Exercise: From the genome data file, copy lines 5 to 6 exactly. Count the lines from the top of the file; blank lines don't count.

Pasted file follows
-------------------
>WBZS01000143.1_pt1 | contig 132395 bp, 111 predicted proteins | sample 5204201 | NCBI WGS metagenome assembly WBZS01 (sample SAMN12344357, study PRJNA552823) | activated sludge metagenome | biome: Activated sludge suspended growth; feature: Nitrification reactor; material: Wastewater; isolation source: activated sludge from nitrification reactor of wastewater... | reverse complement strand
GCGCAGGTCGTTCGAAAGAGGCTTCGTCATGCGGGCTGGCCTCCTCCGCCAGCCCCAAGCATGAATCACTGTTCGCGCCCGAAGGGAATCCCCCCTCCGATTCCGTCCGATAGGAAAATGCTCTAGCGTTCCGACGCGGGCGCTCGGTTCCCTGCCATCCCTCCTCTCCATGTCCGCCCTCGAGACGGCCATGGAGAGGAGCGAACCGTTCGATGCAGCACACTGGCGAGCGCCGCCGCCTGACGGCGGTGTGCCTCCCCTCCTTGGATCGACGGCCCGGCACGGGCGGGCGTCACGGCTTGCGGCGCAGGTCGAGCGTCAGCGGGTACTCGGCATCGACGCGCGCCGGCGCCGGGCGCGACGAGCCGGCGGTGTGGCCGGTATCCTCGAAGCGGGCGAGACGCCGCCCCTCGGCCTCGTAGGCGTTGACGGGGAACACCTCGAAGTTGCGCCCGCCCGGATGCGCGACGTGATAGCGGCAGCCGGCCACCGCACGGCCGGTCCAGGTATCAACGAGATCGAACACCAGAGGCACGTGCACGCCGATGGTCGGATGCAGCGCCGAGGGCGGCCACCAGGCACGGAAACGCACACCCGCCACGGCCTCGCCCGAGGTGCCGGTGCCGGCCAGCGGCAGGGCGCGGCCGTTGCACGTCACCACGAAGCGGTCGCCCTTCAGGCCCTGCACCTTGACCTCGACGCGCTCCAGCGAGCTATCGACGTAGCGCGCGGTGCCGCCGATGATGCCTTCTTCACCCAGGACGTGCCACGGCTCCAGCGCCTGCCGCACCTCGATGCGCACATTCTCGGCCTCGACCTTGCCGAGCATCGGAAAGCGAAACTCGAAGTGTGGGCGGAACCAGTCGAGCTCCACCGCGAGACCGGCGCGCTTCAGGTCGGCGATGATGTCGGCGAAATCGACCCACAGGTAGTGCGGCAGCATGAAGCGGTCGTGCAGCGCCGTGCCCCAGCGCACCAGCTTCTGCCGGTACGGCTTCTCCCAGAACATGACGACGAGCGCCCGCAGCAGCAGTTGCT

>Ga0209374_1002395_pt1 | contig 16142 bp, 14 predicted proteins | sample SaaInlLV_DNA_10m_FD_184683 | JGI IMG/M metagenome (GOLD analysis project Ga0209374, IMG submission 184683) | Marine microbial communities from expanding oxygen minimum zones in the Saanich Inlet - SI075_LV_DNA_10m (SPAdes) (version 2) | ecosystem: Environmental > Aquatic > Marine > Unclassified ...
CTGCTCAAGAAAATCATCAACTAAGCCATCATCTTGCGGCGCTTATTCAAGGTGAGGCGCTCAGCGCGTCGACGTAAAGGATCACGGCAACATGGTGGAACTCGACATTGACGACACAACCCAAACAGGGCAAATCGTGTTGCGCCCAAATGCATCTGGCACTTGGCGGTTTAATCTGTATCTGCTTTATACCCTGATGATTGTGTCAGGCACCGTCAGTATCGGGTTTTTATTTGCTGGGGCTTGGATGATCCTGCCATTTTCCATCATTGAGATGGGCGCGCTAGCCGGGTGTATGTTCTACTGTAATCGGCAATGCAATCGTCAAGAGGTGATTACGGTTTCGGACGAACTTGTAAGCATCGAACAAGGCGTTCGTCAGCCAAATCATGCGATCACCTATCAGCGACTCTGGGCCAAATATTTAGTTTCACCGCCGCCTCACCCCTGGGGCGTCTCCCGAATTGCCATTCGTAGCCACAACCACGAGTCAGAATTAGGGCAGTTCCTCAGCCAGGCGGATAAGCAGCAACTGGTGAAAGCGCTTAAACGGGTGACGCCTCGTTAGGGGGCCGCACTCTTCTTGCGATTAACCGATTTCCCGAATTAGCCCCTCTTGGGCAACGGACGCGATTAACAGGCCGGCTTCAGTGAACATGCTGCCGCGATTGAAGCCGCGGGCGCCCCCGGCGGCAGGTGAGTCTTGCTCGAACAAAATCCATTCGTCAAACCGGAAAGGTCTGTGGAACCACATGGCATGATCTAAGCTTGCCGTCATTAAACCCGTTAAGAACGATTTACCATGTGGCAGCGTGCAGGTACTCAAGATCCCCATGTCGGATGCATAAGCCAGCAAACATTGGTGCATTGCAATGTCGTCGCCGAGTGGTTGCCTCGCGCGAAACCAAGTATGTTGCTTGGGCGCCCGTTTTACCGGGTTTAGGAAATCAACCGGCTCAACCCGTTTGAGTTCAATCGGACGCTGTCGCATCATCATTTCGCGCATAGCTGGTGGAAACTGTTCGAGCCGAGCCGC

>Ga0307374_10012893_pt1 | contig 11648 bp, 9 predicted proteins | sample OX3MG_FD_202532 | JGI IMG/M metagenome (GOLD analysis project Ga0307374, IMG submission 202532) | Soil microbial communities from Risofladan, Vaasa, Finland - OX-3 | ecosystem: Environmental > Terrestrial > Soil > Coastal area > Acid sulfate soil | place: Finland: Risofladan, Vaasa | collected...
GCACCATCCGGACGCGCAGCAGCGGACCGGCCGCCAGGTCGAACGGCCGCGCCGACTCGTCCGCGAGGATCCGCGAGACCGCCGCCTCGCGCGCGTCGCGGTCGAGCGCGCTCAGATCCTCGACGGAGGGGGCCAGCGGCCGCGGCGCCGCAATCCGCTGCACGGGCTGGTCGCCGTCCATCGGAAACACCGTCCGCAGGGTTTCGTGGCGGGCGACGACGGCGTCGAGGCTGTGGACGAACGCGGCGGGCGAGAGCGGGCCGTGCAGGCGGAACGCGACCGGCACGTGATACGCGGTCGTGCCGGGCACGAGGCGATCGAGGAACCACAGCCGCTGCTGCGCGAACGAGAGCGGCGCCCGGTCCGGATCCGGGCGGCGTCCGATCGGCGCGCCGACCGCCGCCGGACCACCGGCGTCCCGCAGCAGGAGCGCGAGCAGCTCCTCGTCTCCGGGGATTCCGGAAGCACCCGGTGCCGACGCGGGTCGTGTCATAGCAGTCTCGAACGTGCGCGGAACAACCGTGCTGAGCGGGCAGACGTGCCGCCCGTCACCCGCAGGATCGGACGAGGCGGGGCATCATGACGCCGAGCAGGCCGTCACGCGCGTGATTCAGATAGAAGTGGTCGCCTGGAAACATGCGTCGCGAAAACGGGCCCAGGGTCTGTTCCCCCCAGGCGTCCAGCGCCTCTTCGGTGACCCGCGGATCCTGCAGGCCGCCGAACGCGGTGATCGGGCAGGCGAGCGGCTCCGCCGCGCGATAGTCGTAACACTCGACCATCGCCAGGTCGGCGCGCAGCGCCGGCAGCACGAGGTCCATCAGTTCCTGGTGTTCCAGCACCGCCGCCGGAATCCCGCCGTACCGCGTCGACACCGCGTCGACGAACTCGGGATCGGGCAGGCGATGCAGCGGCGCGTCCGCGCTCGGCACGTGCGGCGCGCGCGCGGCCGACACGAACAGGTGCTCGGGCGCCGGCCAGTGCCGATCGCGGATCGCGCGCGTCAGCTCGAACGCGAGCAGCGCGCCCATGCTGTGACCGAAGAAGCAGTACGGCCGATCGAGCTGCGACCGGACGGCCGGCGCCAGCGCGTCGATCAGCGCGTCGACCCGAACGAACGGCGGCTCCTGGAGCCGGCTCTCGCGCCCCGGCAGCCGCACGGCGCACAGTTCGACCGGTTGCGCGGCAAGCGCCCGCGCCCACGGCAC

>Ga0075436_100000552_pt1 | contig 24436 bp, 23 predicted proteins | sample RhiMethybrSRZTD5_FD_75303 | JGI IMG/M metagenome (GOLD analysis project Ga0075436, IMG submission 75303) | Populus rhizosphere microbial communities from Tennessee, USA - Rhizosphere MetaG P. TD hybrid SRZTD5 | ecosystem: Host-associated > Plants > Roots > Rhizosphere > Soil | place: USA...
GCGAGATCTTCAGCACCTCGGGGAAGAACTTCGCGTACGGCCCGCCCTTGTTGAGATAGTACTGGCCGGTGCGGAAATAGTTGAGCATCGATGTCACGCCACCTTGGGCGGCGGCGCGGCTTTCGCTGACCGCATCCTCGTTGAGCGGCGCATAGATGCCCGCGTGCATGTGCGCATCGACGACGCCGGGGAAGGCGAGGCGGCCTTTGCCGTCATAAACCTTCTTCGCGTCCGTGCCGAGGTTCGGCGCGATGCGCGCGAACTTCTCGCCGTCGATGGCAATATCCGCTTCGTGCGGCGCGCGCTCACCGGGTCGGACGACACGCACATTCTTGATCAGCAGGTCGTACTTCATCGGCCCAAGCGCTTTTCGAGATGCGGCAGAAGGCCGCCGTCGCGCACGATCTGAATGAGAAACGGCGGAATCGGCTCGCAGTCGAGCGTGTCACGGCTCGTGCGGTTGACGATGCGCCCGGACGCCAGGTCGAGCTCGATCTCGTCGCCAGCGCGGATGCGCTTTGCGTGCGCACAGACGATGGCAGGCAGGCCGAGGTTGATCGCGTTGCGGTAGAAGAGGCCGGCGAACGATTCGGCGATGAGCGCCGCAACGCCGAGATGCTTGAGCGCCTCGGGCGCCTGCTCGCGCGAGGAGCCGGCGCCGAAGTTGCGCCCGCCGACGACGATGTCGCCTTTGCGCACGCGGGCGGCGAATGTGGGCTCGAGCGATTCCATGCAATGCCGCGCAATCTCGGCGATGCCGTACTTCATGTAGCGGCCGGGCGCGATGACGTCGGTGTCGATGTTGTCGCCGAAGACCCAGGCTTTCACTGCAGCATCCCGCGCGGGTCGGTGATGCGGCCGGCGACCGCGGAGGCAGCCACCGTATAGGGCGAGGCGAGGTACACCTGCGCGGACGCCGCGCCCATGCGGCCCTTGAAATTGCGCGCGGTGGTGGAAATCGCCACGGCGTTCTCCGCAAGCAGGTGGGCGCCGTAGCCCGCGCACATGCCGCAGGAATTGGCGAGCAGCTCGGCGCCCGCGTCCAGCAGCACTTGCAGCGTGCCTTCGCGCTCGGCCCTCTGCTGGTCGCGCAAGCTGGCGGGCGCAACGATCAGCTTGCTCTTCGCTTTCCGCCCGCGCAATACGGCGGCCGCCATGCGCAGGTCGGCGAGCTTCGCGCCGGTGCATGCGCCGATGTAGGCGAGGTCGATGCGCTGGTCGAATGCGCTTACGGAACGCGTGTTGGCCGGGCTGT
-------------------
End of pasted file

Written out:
>Ga0307374_10012893_pt1 | contig 11648 bp, 9 predicted proteins | sample OX3MG_FD_202532 | JGI IMG/M metagenome (GOLD analysis project Ga0307374, IMG submission 202532) | Soil microbial communities from Risofladan, Vaasa, Finland - OX-3 | ecosystem: Environmental > Terrestrial > Soil > Coastal area > Acid sulfate soil | place: Finland: Risofladan, Vaasa | collected...
GCACCATCCGGACGCGCAGCAGCGGACCGGCCGCCAGGTCGAACGGCCGCGCCGACTCGTCCGCGAGGATCCGCGAGACCGCCGCCTCGCGCGCGTCGCGGTCGAGCGCGCTCAGATCCTCGACGGAGGGGGCCAGCGGCCGCGGCGCCGCAATCCGCTGCACGGGCTGGTCGCCGTCCATCGGAAACACCGTCCGCAGGGTTTCGTGGCGGGCGACGACGGCGTCGAGGCTGTGGACGAACGCGGCGGGCGAGAGCGGGCCGTGCAGGCGGAACGCGACCGGCACGTGATACGCGGTCGTGCCGGGCACGAGGCGATCGAGGAACCACAGCCGCTGCTGCGCGAACGAGAGCGGCGCCCGGTCCGGATCCGGGCGGCGTCCGATCGGCGCGCCGACCGCCGCCGGACCACCGGCGTCCCGCAGCAGGAGCGCGAGCAGCTCCTCGTCTCCGGGGATTCCGGAAGCACCCGGTGCCGACGCGGGTCGTGTCATAGCAGTCTCGAACGTGCGCGGAACAACCGTGCTGAGCGGGCAGACGTGCCGCCCGTCACCCGCAGGATCGGACGAGGCGGGGCATCATGACGCCGAGCAGGCCGTCACGCGCGTGATTCAGATAGAAGTGGTCGCCTGGAAACATGCGTCGCGAAAACGGGCCCAGGGTCTGTTCCCCCCAGGCGTCCAGCGCCTCTTCGGTGACCCGCGGATCCTGCAGGCCGCCGAACGCGGTGATCGGGCAGGCGAGCGGCTCCGCCGCGCGATAGTCGTAACACTCGACCATCGCCAGGTCGGCGCGCAGCGCCGGCAGCACGAGGTCCATCAGTTCCTGGTGTTCCAGCACCGCCGCCGGAATCCCGCCGTACCGCGTCGACACCGCGTCGACGAACTCGGGATCGGGCAGGCGATGCAGCGGCGCGTCCGCGCTCGGCACGTGCGGCGCGCGCGCGGCCGACACGAACAGGTGCTCGGGCGCCGGCCAGTGCCGATCGCGGATCGCGCGCGTCAGCTCGAACGCGAGCAGCGCGCCCATGCTGTGACCGAAGAAGCAGTACGGCCGATCGAGCTGCGACCGGACGGCCGGCGCCAGCGCGTCGATCAGCGCGTCGACCCGAACGAACGGCGGCTCCTGGAGCCGGCTCTCGCGCCCCGGCAGCCGCACGGCGCACAGTTCGACCGGTTGCGCGGCAAGCGCCCGCGCCCACGGCAC